Breast-feeding during maternal use of azathioprine

Myla E. Moretti, Zul Verjee, Shinya Ito, Gideon Koren

Research output: Contribution to journalArticlepeer-review

85 Scopus citations


OBJECTIVE: To report the clinical outcome of infants whose mothers were taking azathioprine while nursing and to quantify the transfer of 6-mercaptopurine (6-MP), its active metabolite, into breast milk. CASE SUMMARY: We report on a series of 4 patients treated with azathioprine while lactating. Breast milk samples were analyzed for 6-MP in 2 of the mothers. Several milk samples per patient were analyzed; levels of 6-MP were undetectable by high performance liquid chromatography (limit of detection 5 ng/mL). Therefore, the absolute relative infant dose would have been less than 0.09% of the maternal weight-adjusted dose. No adverse effects were encountered in any of the 4 infants. DISCUSSION: A large number of women of reproductive age are treated with azathioprine for a range of chronic conditions that require immunosuppression, such as systemic lupus erythematosus or solid organ transplants. Similar to other antimetabolites, the drug has generally been contraindicated for use during breast-feeding because of the theoretical concern for toxicity in the nursing infant. The available literature in this area is sparse and dated. The data presented here confirm published reports of minimal 6-MP excretion into milk, suggesting that significant systemic adverse effects in the infant are unlikely. CONCLUSIONS: Maternal azathioprine use during lactation does not appear to pose a significant immediate clinical risk to the suckling infant. Continued monitoring and long-term assessment of these infants are warranted.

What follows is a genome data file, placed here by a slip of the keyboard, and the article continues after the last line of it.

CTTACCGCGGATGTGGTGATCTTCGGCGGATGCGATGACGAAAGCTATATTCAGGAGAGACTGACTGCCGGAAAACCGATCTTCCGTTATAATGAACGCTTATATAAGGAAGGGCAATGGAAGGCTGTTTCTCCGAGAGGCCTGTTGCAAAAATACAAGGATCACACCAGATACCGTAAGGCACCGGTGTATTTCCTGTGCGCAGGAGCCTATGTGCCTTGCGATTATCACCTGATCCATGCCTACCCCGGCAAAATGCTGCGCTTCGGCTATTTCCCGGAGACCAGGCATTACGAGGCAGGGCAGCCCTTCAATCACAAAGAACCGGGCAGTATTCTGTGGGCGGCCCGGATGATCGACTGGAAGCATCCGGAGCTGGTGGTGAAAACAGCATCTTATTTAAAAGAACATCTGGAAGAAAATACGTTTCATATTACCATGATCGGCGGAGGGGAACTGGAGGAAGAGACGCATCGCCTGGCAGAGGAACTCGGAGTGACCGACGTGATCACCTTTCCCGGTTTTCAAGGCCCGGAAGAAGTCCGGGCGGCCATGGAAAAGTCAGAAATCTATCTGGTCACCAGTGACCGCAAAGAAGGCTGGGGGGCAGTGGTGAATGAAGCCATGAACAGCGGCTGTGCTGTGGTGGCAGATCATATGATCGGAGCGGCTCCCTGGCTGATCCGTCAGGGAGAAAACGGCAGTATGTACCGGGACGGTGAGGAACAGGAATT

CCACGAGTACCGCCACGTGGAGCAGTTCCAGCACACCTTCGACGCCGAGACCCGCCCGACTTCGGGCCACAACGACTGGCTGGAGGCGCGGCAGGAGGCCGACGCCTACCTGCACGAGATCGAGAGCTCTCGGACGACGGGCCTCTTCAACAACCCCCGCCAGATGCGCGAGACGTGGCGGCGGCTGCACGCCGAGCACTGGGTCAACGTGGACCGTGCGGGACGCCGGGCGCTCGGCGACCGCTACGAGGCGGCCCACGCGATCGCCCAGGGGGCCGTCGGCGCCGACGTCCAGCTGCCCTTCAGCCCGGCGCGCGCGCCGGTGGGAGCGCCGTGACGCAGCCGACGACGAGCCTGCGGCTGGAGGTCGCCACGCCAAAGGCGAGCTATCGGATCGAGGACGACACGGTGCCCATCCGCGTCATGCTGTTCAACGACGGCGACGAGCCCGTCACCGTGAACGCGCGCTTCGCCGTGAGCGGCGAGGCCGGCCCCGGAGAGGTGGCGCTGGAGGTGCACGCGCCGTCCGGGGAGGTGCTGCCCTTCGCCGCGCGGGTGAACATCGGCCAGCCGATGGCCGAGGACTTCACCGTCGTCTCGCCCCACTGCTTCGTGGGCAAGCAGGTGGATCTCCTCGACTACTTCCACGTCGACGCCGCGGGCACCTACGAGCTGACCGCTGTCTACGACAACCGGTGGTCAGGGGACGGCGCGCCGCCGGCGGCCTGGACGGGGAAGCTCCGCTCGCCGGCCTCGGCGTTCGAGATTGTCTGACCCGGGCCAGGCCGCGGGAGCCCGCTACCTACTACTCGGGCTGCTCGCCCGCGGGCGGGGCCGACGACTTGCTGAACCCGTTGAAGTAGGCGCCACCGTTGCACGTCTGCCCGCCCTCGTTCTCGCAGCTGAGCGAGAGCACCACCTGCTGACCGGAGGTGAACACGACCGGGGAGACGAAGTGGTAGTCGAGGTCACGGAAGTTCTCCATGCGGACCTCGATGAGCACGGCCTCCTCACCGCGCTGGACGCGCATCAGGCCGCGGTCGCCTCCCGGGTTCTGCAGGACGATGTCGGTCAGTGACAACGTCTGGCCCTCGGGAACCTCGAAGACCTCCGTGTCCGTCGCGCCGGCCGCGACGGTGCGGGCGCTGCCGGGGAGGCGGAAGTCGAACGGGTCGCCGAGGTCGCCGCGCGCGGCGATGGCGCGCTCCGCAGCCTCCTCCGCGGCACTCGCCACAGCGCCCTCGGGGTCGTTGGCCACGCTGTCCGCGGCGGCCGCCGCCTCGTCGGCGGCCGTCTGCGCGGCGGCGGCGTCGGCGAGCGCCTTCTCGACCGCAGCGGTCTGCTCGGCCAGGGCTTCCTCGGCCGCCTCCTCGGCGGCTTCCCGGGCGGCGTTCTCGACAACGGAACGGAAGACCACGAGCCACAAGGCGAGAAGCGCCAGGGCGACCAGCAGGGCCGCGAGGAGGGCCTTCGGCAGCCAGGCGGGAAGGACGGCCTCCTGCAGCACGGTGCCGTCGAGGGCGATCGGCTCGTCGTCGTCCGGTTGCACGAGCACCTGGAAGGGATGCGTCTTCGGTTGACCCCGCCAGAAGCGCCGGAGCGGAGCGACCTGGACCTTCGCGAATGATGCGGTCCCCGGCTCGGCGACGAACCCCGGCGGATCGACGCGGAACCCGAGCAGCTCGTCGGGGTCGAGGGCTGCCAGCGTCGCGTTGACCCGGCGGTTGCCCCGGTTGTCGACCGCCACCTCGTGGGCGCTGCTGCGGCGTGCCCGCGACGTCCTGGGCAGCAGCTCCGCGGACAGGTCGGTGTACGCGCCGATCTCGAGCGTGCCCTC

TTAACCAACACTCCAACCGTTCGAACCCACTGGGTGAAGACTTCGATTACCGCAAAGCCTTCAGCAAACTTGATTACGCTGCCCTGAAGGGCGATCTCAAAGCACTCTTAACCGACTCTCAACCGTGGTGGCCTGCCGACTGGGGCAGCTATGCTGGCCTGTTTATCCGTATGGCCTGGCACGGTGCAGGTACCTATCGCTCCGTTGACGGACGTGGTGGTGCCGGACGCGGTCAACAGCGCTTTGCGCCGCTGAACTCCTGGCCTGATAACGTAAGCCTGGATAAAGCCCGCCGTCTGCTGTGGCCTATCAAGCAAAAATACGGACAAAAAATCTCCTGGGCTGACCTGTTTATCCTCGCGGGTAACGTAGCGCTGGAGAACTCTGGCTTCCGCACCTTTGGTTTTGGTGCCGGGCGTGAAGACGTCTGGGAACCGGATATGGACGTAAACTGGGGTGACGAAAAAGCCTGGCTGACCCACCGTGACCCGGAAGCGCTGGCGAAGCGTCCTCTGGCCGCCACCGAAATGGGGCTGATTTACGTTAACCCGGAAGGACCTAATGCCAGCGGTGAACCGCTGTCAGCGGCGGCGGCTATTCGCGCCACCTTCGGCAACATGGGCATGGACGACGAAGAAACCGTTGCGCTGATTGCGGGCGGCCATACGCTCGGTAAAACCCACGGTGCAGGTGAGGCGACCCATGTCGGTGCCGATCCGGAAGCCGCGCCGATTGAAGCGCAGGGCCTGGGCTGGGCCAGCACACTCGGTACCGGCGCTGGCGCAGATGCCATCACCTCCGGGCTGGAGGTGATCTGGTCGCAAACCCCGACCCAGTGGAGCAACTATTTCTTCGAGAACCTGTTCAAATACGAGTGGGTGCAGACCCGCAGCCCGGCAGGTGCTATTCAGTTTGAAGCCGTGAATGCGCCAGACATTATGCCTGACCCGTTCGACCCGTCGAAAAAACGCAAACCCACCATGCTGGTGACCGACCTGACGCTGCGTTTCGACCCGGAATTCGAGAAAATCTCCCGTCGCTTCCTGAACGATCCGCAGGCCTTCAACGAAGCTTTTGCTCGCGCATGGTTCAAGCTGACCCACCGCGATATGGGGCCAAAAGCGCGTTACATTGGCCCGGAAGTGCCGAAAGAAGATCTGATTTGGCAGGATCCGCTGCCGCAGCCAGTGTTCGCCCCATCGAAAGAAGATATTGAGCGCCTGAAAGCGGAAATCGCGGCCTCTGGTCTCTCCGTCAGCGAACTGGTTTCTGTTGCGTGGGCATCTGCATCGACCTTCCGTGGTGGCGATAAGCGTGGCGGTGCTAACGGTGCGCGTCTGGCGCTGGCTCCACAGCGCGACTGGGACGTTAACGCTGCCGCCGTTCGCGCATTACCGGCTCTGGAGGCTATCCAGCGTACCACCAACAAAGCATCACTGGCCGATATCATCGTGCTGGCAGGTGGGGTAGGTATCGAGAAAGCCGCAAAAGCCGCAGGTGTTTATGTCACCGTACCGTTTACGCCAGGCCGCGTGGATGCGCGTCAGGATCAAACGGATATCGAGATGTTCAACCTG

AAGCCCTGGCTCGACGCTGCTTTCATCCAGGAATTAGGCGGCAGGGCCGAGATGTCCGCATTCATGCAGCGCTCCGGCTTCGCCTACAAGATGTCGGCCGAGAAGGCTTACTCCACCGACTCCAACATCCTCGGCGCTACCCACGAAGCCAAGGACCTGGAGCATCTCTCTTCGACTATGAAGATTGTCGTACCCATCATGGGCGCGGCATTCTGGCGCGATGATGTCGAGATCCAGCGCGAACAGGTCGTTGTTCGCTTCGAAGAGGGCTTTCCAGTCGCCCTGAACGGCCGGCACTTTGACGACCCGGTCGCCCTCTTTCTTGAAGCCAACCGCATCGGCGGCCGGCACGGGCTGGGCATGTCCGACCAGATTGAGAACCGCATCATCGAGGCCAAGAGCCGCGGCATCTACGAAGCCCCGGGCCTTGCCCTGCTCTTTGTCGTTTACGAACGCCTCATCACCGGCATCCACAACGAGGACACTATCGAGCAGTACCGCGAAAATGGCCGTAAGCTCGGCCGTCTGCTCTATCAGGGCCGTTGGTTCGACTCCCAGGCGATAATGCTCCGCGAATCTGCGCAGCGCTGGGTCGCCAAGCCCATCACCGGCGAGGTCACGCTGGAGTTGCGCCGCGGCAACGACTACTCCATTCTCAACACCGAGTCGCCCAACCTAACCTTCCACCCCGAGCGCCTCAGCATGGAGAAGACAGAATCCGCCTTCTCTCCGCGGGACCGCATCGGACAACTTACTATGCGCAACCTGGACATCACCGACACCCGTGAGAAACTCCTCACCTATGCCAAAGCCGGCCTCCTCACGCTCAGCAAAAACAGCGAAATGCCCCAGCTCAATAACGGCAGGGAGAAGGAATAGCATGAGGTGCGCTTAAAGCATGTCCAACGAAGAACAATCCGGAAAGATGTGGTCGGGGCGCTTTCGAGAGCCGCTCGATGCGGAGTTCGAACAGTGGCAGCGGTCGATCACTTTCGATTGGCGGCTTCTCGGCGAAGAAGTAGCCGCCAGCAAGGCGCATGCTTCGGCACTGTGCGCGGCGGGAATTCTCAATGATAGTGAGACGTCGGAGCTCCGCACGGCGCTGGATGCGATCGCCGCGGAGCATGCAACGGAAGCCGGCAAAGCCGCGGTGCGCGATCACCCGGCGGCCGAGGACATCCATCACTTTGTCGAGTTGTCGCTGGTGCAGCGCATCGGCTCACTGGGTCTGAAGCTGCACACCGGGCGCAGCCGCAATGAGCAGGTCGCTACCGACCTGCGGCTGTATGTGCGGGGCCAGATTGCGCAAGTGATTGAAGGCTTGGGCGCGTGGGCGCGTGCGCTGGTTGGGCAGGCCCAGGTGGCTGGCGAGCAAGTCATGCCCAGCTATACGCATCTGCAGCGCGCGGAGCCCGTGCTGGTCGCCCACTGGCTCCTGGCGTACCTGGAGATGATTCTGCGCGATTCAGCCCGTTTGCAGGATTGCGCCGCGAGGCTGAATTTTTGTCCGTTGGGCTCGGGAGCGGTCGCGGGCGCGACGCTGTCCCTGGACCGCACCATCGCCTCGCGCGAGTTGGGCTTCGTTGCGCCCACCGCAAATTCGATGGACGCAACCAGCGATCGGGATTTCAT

Original languageEnglish
Pages (from-to)2269-2272
Number of pages4
JournalAnnals of Pharmacotherapy
Issue number12
StatePublished - Dec 2006
Externally publishedYes


  • 6-mercaptopurine
  • Azathioprine
  • Breast-feeding
  • Lactation


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